I have had this one quite a few times and find it to be a mild, mellow, very nice puerh tea. What makes it noteworthy tonight? My Tetley loving, extremely picky husband drank it with me tonight! And he said he didn’t mind drinking it, especially if it was good for him! This was one tea I never thought he would try. Will wonders never cease?
I has a happy! Tomorrow is a birthday in the family, so my son and his girlfriend, and my godson are all staying here for a few days. Today we had the birthday pizza, and my son told me to make some puer so he wouldn’t feel bad from all the fat!
His girlfriend, though she is Asian, doesn’t drink tea, but she told me she likes coffee. (Does that sound bad? I don’t mean it in a bad way, just surprised that so many of the Asian people I know are coffee drinkers, not tea drinkers, even though they cook primarily Asian food at home.) Today when I made this I offered her some but she said, “no, thanks!”. But I thought, hmmm, she likes coffee, so…I told her she might like this if she liked coffee. And guess what? She did! We have now had ten cups of puer, all made gong fu style. She really, really likes it. We had two different kinds and this was their favorite. They said the one from another company we tried was too weak for them.
I would never have guessed that these young college kids who totally nix tea would go for puer, but I am delighted!
This puerh really goes a long way. My friend who loves puerh came over again today and we took out one mini tuo cha for my gong fu set. I rinsed to allow the cake to start breaking up. Then we steeped about six times. I thought the first steep might be too mild for her, but she said it was strong enough to be enjoyable. (As a former coffee drinker she usually likes strong but smooth teas.). The last steep, which may actually have been number seven as I wasn’t counting carefully, was a bit weak.
This is good tea, good puerh. I look forward to trying the rose puerh which should be here soon. Thank you, Angel and Teavivre!
I have been going about this all the wrong way. I had been trying to lure my two eldest kids into tea drinking with the teas I considered mainstream. I should have known better. Of all the teas I have managed to get them to try, this has been the one they like best.
This is one of the mildest puerh teas I have ever had. The tuo cha took a little time to open up, but oh, was it ever worth it! Leather, horse tack, good earth, it is all here. It is naturally sweet and smooth, and I drink all puerh tea with no additions.We used a six ounce pot and fairness cup and I guess we resteeped about six times. Aaah! If this had been a fishy puerh, I don’t know if I could have enticed them to drink it, though even the fishy smelling ones have tasted earthy and not fishy to me.
And the best part was that my son drank cup after cup after tiny little cup with me! Hooray! Now ALL my kids drink tea with me, each of them a different kind, but that is okay! I like many kinds!
Thank you, Angel and Teavivre! I am excited about that rose puerh that is on its way.
Today was the family trip to the big city mall for Christmas shopping. We left home at seven am and got back about 12 hours later! There may have been a bit of eating out during those shopping hours…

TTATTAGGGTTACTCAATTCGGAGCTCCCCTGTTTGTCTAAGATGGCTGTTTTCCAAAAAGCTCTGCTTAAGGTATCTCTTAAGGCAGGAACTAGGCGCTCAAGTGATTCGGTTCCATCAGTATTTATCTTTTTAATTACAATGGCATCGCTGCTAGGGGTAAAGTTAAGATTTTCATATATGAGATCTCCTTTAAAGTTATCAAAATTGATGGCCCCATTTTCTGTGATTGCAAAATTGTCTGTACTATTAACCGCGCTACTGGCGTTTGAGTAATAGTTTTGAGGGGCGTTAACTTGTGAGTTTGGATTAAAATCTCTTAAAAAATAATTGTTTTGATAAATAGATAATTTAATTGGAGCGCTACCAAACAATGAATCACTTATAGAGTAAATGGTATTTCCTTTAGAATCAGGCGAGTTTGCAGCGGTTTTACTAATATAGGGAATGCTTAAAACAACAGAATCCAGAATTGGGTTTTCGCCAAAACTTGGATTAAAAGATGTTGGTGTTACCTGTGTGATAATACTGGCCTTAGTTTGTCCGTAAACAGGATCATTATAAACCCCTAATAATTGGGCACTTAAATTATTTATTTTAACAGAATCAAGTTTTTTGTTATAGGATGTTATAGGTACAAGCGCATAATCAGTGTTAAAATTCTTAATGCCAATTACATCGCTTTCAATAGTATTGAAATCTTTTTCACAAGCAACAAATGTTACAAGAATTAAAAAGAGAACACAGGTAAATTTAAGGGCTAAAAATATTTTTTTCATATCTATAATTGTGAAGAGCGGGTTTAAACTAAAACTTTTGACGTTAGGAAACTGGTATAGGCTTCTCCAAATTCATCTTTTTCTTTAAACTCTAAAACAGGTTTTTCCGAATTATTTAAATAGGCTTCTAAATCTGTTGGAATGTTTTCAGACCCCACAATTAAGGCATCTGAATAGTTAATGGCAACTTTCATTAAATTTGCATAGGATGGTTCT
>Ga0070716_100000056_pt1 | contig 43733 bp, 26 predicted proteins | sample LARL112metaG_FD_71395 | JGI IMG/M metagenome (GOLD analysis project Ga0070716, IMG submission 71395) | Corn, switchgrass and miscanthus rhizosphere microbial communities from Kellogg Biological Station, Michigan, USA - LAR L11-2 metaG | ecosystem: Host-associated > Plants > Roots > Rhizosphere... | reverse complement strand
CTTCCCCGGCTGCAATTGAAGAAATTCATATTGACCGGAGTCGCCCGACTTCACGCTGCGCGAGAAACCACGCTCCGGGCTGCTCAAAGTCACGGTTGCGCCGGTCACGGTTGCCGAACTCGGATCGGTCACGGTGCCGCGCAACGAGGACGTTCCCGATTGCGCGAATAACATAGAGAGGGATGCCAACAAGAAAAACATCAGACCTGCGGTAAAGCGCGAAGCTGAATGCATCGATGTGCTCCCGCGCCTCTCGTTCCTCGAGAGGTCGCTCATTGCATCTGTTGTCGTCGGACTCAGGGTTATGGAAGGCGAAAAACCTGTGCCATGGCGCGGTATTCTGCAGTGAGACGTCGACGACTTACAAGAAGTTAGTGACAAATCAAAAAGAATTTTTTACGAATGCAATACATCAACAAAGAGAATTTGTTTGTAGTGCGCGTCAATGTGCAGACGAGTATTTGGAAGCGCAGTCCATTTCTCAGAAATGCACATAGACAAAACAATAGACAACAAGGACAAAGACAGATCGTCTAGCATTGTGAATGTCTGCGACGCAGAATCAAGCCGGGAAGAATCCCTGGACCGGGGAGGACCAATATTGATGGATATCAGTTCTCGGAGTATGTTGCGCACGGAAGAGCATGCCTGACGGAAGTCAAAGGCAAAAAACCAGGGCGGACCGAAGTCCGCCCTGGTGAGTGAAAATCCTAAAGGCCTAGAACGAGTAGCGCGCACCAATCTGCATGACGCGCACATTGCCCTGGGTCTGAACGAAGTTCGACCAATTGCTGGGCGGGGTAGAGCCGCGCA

Got in bed and went OOF! Tummy too full of fatty food to sleep well. I knew what I needed to do. I hopped up and got out my gaiwan and put the kettle on. This sample from Teavivre will save the day!…um, I mean, night!
This time I washed the leaves. My first steeps were noticeably darker, inky black, in fact. I resteeped immediately several times, pouring each steep into a larger cup. As I sipped, my poor overextended, overtaxed tummy started to rumble happily and the yucky feeling disappeared as the puerh worked its wonders. This is a nice, mild puerh that is very smooth. I can’t imagine ever adding anything to a puerh. They are what they are supposed to be, for me, and they make me feel better when I have overdone it with fatty food.
I agree that this would be a good puerh for the puerh novice. Woodsy, earthy, mild, not fishy, and nicely soothing. I would love to try some of Yeavivre’s other puerhs, and will probably put one or two not my order.
Thank you, Teavivre and Angel Chen!
My puer loving friend was finally able to come over this evening to try this with me. This puer has an earthy aroma, not the fishy smell some puers have. I gave it almost two minutes on the first steep. It was not terribly strong, so if you like it strong right off the bat, you may want to wash it, then steep. give it the full two minutes at least.I thought it was great! The second steep was even darker and still had great flavor, not diminished at all. This was a lovely puer. I will most likely give it one more steep. Thank you, Angel!
Have you ever been away from home and wanted to be back so bad you fantasize about having the transporter from Star Trek? That’s how I felt today as we drove ALL OVER Moore County.
We picked up Chinese buffet takeout and I called youngest to prepare some tea. This one. And oh my goodness, it was so amazingly good it made it twice as nice to be home. Smooth, rich, and so flavorful that I could plainly taste all of its goodness even with the food, and I am so grateful that there is a bit left in the big ole pot to keep drinking because I am exhausted but I want more more more!
My daughter told me that this finished the bag. I told her that I would be lying in the floor crying if that were true. I have more Teavivre TGY’s waiting!